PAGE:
He pointed out that downtown does not have a single restaurant. "That's (the Marting's building) a great location for something like that. You have the students downtown. There is all sorts of things they could do with the building, just not at tax payer expense."
Johnson said A Better Government Coalition would be open to the idea of working with groups like Progress Portsmouth and others to find a solution to the issue.
"We are too small of a community to be broken up into factions. We are family. We may disagree on certain issues on how to get there, but we do agree on where we want to be," Johnson said. "The question is how do we get to where we want to be. I think all of us agree we want progress for Portsmouth. We want to be in a position to attract new businesses and attract people who want to live here and be proud. The questions is how do we get there."
Johnson said the way you get there, is by opening doors for participation, letting people have their say and coming to a concensus.
He agreed there is a common vision for progress in Ports-mouth. "Progress depends on people participating,"
Austin Keyser said he sees something positive in those who worked for the project.
"I'm still excited about the coalition of community groups that came together to support a common interest," Keyser said. "It looks like the voters just said it was not something they were willing to support."
Will the coalition continue to work on other projects?
"I hope so. I think it will, absolutely. I think we'll stick together," Keyser said.
Harold Daub -- an outspoken opponent to the City Center -- said in an earlier interview there are alternatives to the plan that was proposed. When asked what he thinks the alternative to the plan should be, he said, "There are alternatives...No more taxes. There are other alternatives. I've mentioned them before," Daub said. "Let's get the grants first. Let's advertise the building for sale. Let's look at a private investor building a building and leasing it to the city. There's a lot of other options. I think the taxpayers have spoken. They did understand. They understood the first time."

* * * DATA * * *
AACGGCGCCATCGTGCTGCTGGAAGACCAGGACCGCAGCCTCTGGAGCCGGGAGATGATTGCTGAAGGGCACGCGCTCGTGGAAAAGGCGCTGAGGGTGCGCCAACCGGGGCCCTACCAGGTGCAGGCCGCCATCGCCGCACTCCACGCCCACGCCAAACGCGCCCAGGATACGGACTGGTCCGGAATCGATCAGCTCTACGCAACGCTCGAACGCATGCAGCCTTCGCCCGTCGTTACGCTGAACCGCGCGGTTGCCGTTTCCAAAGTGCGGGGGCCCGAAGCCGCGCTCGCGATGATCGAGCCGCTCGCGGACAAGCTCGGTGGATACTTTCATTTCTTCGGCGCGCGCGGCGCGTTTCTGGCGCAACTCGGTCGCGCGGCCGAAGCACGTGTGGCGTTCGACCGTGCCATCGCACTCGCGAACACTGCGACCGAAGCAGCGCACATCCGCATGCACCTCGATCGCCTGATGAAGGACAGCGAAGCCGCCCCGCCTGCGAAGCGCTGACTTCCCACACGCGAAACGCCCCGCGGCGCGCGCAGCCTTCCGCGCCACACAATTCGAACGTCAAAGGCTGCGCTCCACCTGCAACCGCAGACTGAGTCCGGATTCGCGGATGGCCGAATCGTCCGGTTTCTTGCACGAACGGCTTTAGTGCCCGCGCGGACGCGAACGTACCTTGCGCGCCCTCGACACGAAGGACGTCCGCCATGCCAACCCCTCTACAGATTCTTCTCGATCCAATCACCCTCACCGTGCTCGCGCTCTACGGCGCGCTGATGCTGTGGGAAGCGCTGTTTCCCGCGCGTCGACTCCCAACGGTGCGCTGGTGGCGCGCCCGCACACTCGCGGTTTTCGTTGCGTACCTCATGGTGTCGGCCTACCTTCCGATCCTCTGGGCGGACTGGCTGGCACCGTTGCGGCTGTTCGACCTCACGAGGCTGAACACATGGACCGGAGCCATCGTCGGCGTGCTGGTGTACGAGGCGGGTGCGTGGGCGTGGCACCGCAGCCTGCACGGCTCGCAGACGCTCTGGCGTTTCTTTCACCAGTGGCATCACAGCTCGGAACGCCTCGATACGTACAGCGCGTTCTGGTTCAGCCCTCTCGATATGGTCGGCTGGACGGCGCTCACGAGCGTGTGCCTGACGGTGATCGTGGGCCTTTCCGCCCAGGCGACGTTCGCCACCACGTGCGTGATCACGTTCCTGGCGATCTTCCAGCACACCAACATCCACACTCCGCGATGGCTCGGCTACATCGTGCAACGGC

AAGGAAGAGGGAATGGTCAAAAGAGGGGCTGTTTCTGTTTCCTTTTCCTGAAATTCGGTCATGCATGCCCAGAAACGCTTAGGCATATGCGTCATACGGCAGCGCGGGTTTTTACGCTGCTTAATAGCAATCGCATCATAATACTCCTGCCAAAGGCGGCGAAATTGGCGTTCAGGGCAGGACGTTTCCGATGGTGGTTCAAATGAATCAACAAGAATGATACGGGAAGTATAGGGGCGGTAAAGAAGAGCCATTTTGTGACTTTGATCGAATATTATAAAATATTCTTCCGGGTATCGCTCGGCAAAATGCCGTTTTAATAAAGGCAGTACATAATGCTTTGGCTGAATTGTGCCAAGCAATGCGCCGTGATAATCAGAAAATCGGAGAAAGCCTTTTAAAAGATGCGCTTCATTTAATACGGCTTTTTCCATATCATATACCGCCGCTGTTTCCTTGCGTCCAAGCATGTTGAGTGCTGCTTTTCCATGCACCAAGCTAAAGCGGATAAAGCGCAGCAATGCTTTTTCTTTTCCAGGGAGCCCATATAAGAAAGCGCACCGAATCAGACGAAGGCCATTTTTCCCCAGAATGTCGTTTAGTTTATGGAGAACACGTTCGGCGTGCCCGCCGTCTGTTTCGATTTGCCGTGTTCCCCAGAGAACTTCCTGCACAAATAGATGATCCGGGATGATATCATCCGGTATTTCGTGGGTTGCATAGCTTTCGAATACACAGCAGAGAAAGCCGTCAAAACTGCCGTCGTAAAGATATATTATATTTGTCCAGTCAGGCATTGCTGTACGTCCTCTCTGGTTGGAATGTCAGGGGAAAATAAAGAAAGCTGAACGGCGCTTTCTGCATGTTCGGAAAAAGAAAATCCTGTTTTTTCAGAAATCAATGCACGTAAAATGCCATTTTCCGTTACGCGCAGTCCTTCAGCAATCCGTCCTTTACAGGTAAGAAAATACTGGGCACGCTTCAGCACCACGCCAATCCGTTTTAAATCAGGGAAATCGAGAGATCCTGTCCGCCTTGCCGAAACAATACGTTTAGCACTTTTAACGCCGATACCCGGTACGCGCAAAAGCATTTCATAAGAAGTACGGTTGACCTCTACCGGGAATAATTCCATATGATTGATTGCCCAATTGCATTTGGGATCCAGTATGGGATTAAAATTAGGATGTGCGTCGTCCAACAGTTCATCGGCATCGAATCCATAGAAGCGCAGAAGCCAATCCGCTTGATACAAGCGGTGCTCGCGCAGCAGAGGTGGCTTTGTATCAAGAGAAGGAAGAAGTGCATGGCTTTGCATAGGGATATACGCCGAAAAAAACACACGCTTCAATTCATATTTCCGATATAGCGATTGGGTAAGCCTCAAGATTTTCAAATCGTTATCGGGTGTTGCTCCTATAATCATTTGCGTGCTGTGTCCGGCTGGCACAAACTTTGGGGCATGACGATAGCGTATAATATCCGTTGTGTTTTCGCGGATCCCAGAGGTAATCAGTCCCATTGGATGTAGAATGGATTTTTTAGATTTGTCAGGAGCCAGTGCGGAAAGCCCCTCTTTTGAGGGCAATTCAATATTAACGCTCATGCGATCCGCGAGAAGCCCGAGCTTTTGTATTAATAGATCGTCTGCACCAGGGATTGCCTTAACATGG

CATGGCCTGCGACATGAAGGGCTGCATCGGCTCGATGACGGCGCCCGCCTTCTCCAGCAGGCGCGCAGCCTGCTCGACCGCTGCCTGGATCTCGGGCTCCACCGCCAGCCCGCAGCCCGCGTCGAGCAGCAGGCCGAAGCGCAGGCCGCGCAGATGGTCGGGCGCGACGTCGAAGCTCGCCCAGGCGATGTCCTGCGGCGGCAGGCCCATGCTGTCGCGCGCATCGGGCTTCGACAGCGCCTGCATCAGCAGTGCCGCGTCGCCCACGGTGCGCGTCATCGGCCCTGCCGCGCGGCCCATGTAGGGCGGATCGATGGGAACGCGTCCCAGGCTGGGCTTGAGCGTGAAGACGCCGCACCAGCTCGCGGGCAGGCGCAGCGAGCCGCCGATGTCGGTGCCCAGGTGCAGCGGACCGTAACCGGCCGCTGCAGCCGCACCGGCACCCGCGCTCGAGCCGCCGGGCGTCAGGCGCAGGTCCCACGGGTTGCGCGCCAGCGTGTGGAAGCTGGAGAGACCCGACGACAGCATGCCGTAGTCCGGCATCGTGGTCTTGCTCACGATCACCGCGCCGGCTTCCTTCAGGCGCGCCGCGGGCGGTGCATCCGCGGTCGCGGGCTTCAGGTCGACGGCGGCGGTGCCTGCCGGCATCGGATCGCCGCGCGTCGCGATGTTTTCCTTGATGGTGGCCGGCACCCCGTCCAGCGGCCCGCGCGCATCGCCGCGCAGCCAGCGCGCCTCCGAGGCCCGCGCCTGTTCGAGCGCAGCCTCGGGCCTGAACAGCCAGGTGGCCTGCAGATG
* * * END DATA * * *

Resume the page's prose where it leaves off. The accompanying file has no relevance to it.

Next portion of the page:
Kalb talked about what the next step will be.
"I suppose that we will have a discussion with City Council and see what our next step is," Kalb said. "That will be a decision on City Council as to where we go from here."
Area residents received a hint as to what direction the city may go in now that residents have voted "no" on the project.
Kalb was speaking at a meeting of the Kiwanis Club of Portsmouth on Oct. 23, where at one point he was fielding questions, according to the club's weekly news letter, "The Rambler."
Kalb was asked if the city would go ahead with a project if the proposal failed.
Kalb said there have been conversations pertaining to alternatives to the current City Center plan.
The mayor said the city "will (be) building anyway at the Adelphia property for all offices." But Kalb cautioned, "it will cost more than the Marting's building and Adelphia property combined."
He also said it would cost $25 million to $30 million to build a structure like the Marting's building.
"I don't know if it's the stigma that has been with the Marting's building so long, but undoubtedly, it's not what the citizens wanted us to do," Kalb said.